This week's Torah portion is called Ki Teitzei — meaning literally, "When you go out." It is a reference to violence and war. "When you take the field [literally, "When you go out"] against your enemies, and the Eternal your God delivers them into your power and you take some of them captive ... " (Deuteronomy 21:10).
This sentence is but a tiny portion of more than a thousand verses in the Tanach that deal with war. Our Holy Scriptures came into history in a world in which fighting was a normal and often necessary activity. The ancient communities of the Middle East were governed according to tribal custom and law, and each ethnic community was in a combative relationship with its neighbor. There was no United Nations in those days, no European Union designed to administer diverse people according to collective rules and laws. Some tribal federations such as the twelve tribes of Israel pooled their resources, but that was for protection rather than for advancing peaceful relations with the rest of the world. The harsh social-economic and political reality of the ancient world often triggered violent and deadly conflicts between communities and peoples, and it is rare that we read a comment such as is found in Judges 3:11: " ... and the land had peace for forty years."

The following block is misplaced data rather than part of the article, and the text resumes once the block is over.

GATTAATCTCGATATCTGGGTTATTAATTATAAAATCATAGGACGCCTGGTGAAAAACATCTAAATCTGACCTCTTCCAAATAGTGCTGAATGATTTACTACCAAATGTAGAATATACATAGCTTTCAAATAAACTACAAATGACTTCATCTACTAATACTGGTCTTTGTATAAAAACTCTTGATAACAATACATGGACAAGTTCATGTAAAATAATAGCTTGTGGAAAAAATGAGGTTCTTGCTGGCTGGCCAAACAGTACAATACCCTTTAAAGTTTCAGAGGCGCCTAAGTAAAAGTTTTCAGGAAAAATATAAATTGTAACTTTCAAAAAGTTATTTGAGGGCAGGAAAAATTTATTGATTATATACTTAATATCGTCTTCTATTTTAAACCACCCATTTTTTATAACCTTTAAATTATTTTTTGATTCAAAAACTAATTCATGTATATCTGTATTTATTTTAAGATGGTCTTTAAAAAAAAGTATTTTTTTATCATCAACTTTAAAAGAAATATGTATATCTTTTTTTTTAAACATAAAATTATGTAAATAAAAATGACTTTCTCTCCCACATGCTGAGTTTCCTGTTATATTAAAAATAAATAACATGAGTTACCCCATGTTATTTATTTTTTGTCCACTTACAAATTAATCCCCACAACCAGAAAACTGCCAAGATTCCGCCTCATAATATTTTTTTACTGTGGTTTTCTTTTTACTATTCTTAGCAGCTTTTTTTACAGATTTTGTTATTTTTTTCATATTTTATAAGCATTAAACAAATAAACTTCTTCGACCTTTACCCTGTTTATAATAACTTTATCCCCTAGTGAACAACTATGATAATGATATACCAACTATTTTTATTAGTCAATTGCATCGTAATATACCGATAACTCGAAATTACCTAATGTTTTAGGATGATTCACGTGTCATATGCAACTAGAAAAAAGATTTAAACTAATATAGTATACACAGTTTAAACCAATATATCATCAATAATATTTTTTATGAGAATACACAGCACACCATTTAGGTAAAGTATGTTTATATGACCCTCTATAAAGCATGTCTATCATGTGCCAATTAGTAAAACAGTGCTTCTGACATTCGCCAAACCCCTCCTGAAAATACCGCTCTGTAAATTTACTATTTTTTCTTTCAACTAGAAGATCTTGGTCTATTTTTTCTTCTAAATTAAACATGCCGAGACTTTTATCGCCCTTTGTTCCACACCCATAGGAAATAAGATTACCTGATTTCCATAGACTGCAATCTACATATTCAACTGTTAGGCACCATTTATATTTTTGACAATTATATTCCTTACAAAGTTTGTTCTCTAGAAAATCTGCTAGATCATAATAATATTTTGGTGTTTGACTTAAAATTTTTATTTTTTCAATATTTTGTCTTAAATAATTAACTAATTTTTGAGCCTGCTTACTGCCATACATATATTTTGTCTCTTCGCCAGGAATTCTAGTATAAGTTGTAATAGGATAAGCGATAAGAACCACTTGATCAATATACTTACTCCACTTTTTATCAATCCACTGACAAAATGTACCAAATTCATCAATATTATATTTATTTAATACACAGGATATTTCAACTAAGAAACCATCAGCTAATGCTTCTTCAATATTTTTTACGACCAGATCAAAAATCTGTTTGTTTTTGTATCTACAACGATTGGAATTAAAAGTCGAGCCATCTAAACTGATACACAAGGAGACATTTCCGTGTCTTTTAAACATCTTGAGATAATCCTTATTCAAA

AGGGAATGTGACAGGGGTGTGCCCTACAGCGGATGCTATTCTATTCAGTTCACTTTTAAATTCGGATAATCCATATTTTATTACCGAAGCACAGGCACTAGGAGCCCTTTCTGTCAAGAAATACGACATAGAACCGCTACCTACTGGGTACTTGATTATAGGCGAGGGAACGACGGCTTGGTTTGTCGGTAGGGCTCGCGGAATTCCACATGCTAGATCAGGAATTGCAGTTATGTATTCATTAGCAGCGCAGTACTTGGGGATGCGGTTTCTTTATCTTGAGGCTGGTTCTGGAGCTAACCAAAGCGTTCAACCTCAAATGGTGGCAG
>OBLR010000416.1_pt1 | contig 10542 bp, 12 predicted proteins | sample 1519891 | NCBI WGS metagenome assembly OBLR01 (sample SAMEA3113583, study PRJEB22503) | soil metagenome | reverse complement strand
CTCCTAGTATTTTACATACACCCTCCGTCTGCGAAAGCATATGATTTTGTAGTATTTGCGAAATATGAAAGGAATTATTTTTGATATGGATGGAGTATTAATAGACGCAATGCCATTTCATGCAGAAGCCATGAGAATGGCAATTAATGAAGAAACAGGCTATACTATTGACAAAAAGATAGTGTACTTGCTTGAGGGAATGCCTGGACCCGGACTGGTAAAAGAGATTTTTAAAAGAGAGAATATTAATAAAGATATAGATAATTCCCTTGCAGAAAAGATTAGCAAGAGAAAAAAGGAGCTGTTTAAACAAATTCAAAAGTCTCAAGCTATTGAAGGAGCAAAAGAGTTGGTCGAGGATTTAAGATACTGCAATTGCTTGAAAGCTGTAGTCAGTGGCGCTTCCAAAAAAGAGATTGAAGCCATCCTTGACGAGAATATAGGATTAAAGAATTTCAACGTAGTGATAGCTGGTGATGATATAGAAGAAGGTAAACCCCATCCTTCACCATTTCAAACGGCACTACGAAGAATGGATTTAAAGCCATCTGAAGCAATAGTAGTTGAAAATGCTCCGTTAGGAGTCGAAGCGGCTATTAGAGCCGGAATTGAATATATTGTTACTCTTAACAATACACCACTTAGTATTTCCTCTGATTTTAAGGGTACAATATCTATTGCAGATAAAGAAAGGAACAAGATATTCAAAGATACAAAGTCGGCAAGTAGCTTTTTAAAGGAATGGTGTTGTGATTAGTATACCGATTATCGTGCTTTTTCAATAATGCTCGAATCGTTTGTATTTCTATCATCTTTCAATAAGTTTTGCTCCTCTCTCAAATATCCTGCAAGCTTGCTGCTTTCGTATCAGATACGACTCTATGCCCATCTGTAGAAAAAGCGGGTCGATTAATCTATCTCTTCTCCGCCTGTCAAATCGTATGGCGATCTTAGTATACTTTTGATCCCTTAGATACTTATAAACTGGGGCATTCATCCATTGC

Our biblical forebears were actually quite militant, and the religion they believed in sometimes sanctioned extremely violent behaviors. Our ancestors carved out political independence that lasted for centuries, conquered neighboring peoples, and even vanquished the great Greek armies of Antiochus, which we commemorate every year in the religious festival of Hanukkah. But the Judean armies lost two massive and catastrophic wars against the Roman Empire that cost and uprooted millions of Jewish lives. As a result, the survivors reconstituted Jewish life in ways that avoided military engagement.
That created a dilemma with regard to the militant parts of our sacred scripture. What are we to do with all the calls in the Tanach to battle our many enemies? Through the ancient tradition of Hebrew Bible commentary, our Sages imagined a range of lessons that were embedded or even hidden within God's words of Revelation. Perhaps the verses referring to war at the obvious external level were intending to convey a deeper, and less obvious, spiritual message.
Some commentators who read the message of Torah in interesting and often deeply spiritual ways were the early Chasidic masters. Here is an example from Yehudah Aryeh Leib Alter (d. 1905), who is better known for the title of his best-known work, the S'fat Emet, "The Language of Truth" (see Arthur Green, The Language of Truth, JPS, 1998).
The S'fat Emet sees this opening sentence to our Torah portion cited above as a reference to the daily struggle of making it through to the end of the workweek. "In everything there is a point of divine life, but it is secret and hidden. Throughout the days of the week we are engaged in a battle and struggle to find that point ... " In other words, there is meaning to our daily, often mundane struggles, and it is our job to uncover that meaning. "During the week we need to do battle. ... The Sabbath comes only in response to our weekday struggles ... the Sabbath, on which it is revealed that God gives life to all."